Management recently announced they are acquiring Fidelis Contract Services Limited on a cash free debt free basis. Fidelis Contract Services would bring in approx 3.2M pounds in revenue, and total compensation for the deal would be 4.75M pounds if all of the EBITDA related targets are met by Fidelis contract services (management paying for the deal partly through cash and stock, 1.5M is cash, they raised raised 0.2M at 2.1p for the initial 1.7M in consideration, the remaining 3.05M would be paid based on Fidelis hitting EBITDA targets). The addition of Fidelis would get React to approx 7M pounds in revenue next year assuming no more organic growth in the business at all (not a good assumption). Please visit React IR website for announcement.

The company has momentum, and would like to consolidate parts of the fragmented specialist cleaning industry. In terms of competitors, there are many local firms, with large companies like Rentokil and PCS at the very top of the market. Management have done a good job of cleaning up the business. Can they continue to execute, and acquire smartly? This is a big IF.

In terms of compensation, it is a negative that the exercise price for the options are 0.25p. At that price, they are already in the money at the current price of 1.93p. That being said, a large chunk of the options don’t vest (50% of the first tranche, 100% of the 2nd tranche) if the stock price does not go north of 2p. The exec chairman was asked on the Investor Meet Company UK Platform why management did not buy more shares on the open market. The response was that management had to do a lot of work to clean up the company back in 2019 (stock was trading below 0.25p at the time), the options have vesting at higher prices, and that it would be bad if the management buys shares while they know info about the turnaround before FY20 results were issued. I have mixed feelings about this response. Nevertheless, management has performed very well so far and have stated their intention to become the “362 kilogram gorilla” in this space. As operating profit and NPAT increases, React will finally have a positive ROIC. The question will be how effectively they can acquire small cleaning players, how high of an ROIC the business can achieve, and if the valuation will grow overtime as the company performs. Can this be become a 100M market cap company in 10-15 years? It all depends on continued stellar execution.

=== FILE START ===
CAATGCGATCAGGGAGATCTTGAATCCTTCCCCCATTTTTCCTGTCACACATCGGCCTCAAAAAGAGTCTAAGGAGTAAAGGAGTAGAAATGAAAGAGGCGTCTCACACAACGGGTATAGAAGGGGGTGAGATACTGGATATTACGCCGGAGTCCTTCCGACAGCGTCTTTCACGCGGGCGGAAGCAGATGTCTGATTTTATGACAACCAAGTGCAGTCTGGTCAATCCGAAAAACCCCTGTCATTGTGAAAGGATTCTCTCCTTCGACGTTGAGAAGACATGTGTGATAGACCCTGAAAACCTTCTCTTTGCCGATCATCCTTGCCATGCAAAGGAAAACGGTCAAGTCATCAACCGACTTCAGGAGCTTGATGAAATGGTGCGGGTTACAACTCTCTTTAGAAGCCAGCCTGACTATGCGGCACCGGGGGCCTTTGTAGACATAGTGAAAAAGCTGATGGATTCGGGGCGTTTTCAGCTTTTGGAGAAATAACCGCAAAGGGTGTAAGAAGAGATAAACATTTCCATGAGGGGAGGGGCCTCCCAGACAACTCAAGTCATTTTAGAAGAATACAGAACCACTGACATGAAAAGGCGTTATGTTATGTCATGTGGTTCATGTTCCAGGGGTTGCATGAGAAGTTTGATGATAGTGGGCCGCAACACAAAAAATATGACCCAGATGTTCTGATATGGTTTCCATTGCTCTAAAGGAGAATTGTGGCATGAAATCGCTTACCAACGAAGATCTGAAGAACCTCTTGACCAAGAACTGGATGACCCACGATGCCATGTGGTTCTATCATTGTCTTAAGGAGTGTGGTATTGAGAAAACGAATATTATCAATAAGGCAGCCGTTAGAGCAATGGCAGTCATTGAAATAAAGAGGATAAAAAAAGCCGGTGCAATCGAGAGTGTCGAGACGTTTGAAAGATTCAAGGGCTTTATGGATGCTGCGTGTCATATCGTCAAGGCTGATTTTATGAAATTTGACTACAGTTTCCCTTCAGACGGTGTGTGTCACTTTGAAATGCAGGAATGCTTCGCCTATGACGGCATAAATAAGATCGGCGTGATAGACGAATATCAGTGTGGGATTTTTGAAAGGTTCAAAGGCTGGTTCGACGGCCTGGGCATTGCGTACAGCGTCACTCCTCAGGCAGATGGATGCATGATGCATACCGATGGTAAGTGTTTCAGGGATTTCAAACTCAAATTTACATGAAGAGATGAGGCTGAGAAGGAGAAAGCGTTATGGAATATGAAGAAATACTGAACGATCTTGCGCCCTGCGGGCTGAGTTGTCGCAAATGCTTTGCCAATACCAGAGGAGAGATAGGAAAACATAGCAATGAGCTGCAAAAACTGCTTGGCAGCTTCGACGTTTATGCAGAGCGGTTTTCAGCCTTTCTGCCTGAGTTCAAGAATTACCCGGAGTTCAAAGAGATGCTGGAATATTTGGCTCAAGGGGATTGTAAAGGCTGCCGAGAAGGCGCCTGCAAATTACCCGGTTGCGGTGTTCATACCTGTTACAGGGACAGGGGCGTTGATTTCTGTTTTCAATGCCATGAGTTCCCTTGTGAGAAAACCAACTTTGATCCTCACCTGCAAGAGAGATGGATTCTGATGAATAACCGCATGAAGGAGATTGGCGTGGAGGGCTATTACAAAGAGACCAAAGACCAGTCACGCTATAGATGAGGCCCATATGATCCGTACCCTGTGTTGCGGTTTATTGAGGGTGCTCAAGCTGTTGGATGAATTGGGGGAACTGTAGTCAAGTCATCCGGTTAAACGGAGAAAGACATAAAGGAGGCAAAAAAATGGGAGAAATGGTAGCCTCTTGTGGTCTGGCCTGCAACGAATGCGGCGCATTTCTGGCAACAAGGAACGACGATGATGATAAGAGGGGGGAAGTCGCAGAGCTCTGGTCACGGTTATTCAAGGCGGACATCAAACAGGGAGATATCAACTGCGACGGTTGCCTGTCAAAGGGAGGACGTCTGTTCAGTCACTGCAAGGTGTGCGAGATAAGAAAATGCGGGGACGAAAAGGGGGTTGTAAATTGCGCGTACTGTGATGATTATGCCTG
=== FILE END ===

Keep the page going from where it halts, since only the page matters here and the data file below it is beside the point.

It would be interesting to hear the members’ insights, especially on competition in the UK.

2 Likes

Hi Anish

Many thanks for the write-up and welcome to the forum!

Not looked at REAT before, but always happy to provide the downsides on a share!

I think you have undersold the cleaning here. I had assumed it was office cleaners coming in after hours. Turns out these are specialist services where the clients (I presume) require a high standard of work and rivals cannot (I presume) set up overnight:

A few extracts from the group’s website:

“REACT is the extreme cleaning company that goes beyond the everyday to tackle cleaning problems that non-specialists just can’t cope with.”

REACT is one of the very few firms with cleaning specialists trained and experienced in dealing with trauma on the rail network, including dealing with the aftermath of both human and animal fatalities. Our cleaning specialists that work trackside are all Personal Track Safety (PTS) qualified."

React Specialist Cleaning provides an immediate response to urgent situations. Our services cover road traffic accidents (RTA), railway trackside emergencies, flood & sewage damage and decontamination of property & public spaces. These are just some of the examples of where our highly-trained team resolve emergency cleaning situations.

Legislation and safety standards in this field of cleaning requires deep specialist knowledge. React is an industry leader, providing these emergency services to a large proportion of the UK’s police authorities, railway and highways operators and property owners.

React is one of the very few firms with cleaning specialists trained in dealing with trauma on the road network, including cleaning in the aftermath of serious injury and fatalities."

From the 2020 annual report: